Narcissists go to hell

Will knew there was nothing less sexy than a goatee beard, but he was thinking of growing one anyway. It couldn’t get him any less laid. It had been five months since he’d broken up with Dee and therefore six and a half months since he’d had sex. It was starting to get to him.

He could see his own face, or rather a long-eyed distortion of it, in the curved window of the Central Line train. He had the kind of narrow features that could probably get away with a goatee, inasmuch as that was possible. Although it might make him look a bit like the devil, he thought, thanks to his thin dark eyebrows and sharp teeth. He imagined himself as Lucifer, travelling to work on this particular line, as hot and red as hell and tearing through London’s stomach. He would be sitting with a pitchfork resting between his knees, and his arrowhead tail would lay curled over the armrest. The carriage would be empty, of course, just as it was right now – because who wants to sit next to Satan? Occasionally some middle-aged suit might hop on, sit down and snap open his newspaper; then, seeing el diablo here, shriek and claw at the closing doors, diving back off onto the platform gasping in horror and holding his chest. That is how it would be.

Will looked right, left along the train. Three punchy guys wearing faded jeans and fluorescent builders’ vests at the near end of the next carriage, and a young, Middle Eastern-looking couple with a small child further down. But he really was alone in this one. That had never happened to him before.

If he had a goatee he might be able to get the kind of girl who goes for guys with goatees. Who are they? He didn’t know. Comic-bookstore girls, maybe. The ones into heavy metal and films about superheroes. But then he might have to be into heavy metal and superheroes too: again, not sexy. There would be the clothes to think about as well. He would have to wear way-too-big short-sleeved shirts with cartoon flames at the hems, and a wallet chain. A wallet chain. No. A goatee beard was unthinkable.

The train pulled into Bethnal Green. No one got on. Still, it was very early. It was, strictly speaking, Saturday morning, although Will was dressed for Friday night, and anyway he hadn’t had any sleep to separate the days. He had been at a party and afterwards stayed on his friend Mark’s sofa. He was grateful for the offer: Will lived in Kilburn, which was far from the party, and Mark was in Mile End, which was not. But Mark lived in Mile End in a bare-walled, cold-floored flat that smelled of the previous resident’s cats. After two hours on the mangy sofa, exhausted but sleepless from the cold and the cat smell, Will sat up in the darkness and sipped water from a smudgy glass. Under the floorboards, pipes pinging. Outside, London screaming – even at this hour. Looking at the time on his phone. 5.47. Okay. The trains will be starting soon. Another mouthful of cat-water. Then scooping up his phone and keys and closing the door carefully behind him.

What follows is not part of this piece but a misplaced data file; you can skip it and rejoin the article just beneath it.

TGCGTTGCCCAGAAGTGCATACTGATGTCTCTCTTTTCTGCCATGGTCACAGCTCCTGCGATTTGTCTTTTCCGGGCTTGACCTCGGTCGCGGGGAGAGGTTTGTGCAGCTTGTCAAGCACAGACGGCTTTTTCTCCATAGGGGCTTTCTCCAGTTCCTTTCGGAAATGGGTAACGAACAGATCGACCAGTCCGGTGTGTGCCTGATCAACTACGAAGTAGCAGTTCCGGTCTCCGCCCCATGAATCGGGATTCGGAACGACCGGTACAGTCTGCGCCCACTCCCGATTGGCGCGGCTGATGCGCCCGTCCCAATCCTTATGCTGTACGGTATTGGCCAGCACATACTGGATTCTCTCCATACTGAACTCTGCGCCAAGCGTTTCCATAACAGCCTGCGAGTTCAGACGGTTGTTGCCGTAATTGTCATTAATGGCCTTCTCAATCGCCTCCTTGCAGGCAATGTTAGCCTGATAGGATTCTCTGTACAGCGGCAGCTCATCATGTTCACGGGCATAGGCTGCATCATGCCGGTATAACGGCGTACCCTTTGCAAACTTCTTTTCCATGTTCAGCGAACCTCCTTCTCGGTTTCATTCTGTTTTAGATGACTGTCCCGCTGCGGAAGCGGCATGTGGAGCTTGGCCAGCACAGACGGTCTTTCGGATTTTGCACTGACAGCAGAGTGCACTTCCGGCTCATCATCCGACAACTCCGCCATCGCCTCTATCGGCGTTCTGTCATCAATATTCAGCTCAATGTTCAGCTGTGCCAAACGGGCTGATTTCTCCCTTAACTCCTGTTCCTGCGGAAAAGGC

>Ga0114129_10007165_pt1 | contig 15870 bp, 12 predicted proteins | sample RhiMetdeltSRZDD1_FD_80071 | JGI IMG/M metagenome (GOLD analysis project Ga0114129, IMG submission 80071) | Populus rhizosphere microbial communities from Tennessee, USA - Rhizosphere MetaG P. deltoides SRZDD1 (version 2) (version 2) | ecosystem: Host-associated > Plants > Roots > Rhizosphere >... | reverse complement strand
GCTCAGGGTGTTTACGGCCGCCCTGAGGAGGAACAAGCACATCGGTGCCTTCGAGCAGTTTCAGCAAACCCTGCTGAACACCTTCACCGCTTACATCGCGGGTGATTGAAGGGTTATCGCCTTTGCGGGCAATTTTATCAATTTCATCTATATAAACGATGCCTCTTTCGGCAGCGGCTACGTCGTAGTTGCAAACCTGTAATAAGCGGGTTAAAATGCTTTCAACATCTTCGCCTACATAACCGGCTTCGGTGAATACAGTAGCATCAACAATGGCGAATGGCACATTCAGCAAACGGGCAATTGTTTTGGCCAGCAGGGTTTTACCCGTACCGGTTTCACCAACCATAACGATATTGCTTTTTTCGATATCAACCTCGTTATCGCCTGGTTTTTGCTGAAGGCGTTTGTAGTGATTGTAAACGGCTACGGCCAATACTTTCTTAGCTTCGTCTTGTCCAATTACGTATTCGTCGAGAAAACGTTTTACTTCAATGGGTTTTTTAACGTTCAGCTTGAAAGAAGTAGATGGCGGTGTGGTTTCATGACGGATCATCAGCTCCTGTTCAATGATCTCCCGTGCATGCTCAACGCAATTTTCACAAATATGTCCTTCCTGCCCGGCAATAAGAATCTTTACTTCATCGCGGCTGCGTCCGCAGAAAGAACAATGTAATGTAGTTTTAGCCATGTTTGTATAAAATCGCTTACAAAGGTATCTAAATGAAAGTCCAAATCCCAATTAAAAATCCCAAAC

The train slowed again and came to a stop in the middle of a tunnel. A minute passed, all coal-dark, cabled walls and the nearest experience to silence you can have in this city. Will crossed one leg over the other into a 4 and sighed like a yak. He was bored: bored of his own thoughts. Of thinking about himself. But he had no one else to think about. That was his real problem, not the lack of sex. He could wait another eight and a half months if he had to, and another eight and a half months on top of that. What he really wanted was a partner, somebody in particular to think about, somebody who would spend time thinking about him and wanting him too. That was what he missed, which absence was weighing on him like wet clothes. Being wanted: imagine that! Amazing! Jesus, just being noticed would be something.

The kid in the next carriage had started wailing. Will sat up and looked at the young family through the end-of-carriage doors. The kid was a boy, maybe two years old. He was hanging off a vertical red handrail with his head flung back. He was really hollering; really going for it. A moment later the train shunted back into action, the jolt throwing the kid dumpily down on his bum. He sat there for a moment, shocked into a mooning silence. Oh boy, thought Will. Now they’re going to get it. The kid looked up at his parents. His mother reached out with come-here arms. The boy opened his mouth. Here we go… But instead of crying, he started laughing. Two seconds ago his face was a pink smudge of gum and tears; now he was as happy as a dog. He scrabbled up into his mum’s lap, still beaming. The father turned to his wife and made an eye-rolling gesture of mock exasperation. His wife smiled back at him and stroked the baby’s hair. One of the builders, the eldest – he was chuckling at it all too. He had had the same experience with his children or more recently his daughter’s children. Will had never been more certain of anything in his life. There was something in the builder’s smile, and though Will could not say exactly what it was, he could tell it contained genuine warmth. It was there in the young dad’s get-a-load-of-this-guy act, too. It left Will wanting to climb through the partition window right at that moment and join them, all six of them, the builders and the couple and the laughing child, and be involved in whatever kind of camaraderie it was that was momentarily going round in there.

But he wasn’t involved, and that was that. And he certainly couldn’t make himself involved by twisting through the window into their carriage. That would have just freaked them out – especially with him looking like Satan and all. So Will went to the doors of his carriage and stood watching the blackened walls zip by until Liverpool Street scrolled into view.

(c) 2009